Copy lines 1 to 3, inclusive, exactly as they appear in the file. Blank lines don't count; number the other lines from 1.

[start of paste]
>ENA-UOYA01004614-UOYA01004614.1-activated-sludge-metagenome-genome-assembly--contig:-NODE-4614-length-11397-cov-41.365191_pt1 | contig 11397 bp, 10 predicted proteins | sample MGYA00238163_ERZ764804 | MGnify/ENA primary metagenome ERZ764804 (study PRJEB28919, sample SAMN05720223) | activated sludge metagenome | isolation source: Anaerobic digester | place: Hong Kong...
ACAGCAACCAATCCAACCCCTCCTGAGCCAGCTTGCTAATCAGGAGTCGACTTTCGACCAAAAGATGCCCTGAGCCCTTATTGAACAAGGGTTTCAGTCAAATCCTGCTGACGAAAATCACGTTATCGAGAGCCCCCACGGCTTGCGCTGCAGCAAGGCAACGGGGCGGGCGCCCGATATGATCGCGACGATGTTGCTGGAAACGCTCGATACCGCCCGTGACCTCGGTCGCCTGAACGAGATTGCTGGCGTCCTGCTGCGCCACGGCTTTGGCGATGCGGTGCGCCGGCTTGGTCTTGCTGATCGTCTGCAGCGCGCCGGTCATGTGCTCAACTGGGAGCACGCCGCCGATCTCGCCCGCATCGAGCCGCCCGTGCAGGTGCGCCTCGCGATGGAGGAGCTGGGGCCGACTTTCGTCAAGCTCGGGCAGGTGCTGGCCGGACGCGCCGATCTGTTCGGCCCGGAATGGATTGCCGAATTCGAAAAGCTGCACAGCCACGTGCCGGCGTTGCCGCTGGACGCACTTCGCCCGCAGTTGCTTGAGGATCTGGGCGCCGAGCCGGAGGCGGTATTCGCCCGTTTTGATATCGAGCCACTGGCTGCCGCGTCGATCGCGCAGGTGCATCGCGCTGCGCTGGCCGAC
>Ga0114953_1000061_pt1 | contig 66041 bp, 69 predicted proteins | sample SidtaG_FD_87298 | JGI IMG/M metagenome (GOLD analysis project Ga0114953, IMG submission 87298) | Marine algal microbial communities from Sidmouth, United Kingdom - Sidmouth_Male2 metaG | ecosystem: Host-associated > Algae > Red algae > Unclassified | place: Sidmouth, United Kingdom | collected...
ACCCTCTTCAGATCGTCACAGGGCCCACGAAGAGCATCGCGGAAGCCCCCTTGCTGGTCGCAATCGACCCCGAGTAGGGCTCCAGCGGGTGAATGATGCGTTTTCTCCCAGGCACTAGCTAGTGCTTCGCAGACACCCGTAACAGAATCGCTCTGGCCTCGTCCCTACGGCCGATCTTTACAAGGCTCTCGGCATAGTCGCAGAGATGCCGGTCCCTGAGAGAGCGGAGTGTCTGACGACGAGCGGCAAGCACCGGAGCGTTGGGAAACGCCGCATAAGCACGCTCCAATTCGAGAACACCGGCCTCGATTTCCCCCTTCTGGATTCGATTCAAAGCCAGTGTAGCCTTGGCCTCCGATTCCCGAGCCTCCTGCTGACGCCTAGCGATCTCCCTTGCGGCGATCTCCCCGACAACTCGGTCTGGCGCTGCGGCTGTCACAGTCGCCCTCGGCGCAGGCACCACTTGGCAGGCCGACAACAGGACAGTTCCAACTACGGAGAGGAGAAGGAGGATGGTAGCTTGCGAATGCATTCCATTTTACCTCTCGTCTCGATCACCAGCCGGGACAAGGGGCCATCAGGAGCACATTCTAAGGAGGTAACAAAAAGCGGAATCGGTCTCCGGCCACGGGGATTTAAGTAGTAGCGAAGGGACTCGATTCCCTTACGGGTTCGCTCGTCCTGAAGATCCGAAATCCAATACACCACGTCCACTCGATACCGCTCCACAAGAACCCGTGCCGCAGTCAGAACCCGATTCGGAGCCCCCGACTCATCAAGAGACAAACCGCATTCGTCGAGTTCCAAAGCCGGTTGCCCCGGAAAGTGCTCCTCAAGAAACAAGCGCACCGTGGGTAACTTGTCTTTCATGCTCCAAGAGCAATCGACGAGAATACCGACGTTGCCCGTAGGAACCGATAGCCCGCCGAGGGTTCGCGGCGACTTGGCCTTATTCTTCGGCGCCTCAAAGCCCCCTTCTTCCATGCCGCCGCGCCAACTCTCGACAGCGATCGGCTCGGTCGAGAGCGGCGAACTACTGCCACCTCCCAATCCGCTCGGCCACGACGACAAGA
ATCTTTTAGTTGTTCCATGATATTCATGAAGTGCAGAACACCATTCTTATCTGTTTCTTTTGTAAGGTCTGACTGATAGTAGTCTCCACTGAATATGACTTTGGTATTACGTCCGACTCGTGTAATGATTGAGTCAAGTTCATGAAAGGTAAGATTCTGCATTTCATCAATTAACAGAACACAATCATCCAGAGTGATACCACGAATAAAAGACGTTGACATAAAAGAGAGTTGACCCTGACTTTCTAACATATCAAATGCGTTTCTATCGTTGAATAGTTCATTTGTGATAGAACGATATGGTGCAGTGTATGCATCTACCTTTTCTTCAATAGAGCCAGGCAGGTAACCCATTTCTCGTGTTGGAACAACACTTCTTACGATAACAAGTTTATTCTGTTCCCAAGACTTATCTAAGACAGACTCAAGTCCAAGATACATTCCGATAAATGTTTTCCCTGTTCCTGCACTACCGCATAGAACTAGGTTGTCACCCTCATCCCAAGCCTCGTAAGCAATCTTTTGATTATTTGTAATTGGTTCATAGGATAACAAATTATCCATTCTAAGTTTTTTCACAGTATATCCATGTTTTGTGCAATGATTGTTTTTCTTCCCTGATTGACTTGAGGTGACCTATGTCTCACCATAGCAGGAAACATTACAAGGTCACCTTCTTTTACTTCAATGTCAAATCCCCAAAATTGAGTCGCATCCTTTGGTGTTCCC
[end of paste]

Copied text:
>ENA-UOYA01004614-UOYA01004614.1-activated-sludge-metagenome-genome-assembly--contig:-NODE-4614-length-11397-cov-41.365191_pt1 | contig 11397 bp, 10 predicted proteins | sample MGYA00238163_ERZ764804 | MGnify/ENA primary metagenome ERZ764804 (study PRJEB28919, sample SAMN05720223) | activated sludge metagenome | isolation source: Anaerobic digester | place: Hong Kong...
ACAGCAACCAATCCAACCCCTCCTGAGCCAGCTTGCTAATCAGGAGTCGACTTTCGACCAAAAGATGCCCTGAGCCCTTATTGAACAAGGGTTTCAGTCAAATCCTGCTGACGAAAATCACGTTATCGAGAGCCCCCACGGCTTGCGCTGCAGCAAGGCAACGGGGCGGGCGCCCGATATGATCGCGACGATGTTGCTGGAAACGCTCGATACCGCCCGTGACCTCGGTCGCCTGAACGAGATTGCTGGCGTCCTGCTGCGCCACGGCTTTGGCGATGCGGTGCGCCGGCTTGGTCTTGCTGATCGTCTGCAGCGCGCCGGTCATGTGCTCAACTGGGAGCACGCCGCCGATCTCGCCCGCATCGAGCCGCCCGTGCAGGTGCGCCTCGCGATGGAGGAGCTGGGGCCGACTTTCGTCAAGCTCGGGCAGGTGCTGGCCGGACGCGCCGATCTGTTCGGCCCGGAATGGATTGCCGAATTCGAAAAGCTGCACAGCCACGTGCCGGCGTTGCCGCTGGACGCACTTCGCCCGCAGTTGCTTGAGGATCTGGGCGCCGAGCCGGAGGCGGTATTCGCCCGTTTTGATATCGAGCCACTGGCTGCCGCGTCGATCGCGCAGGTGCATCGCGCTGCGCTGGCCGAC
>Ga0114953_1000061_pt1 | contig 66041 bp, 69 predicted proteins | sample SidtaG_FD_87298 | JGI IMG/M metagenome (GOLD analysis project Ga0114953, IMG submission 87298) | Marine algal microbial communities from Sidmouth, United Kingdom - Sidmouth_Male2 metaG | ecosystem: Host-associated > Algae > Red algae > Unclassified | place: Sidmouth, United Kingdom | collected...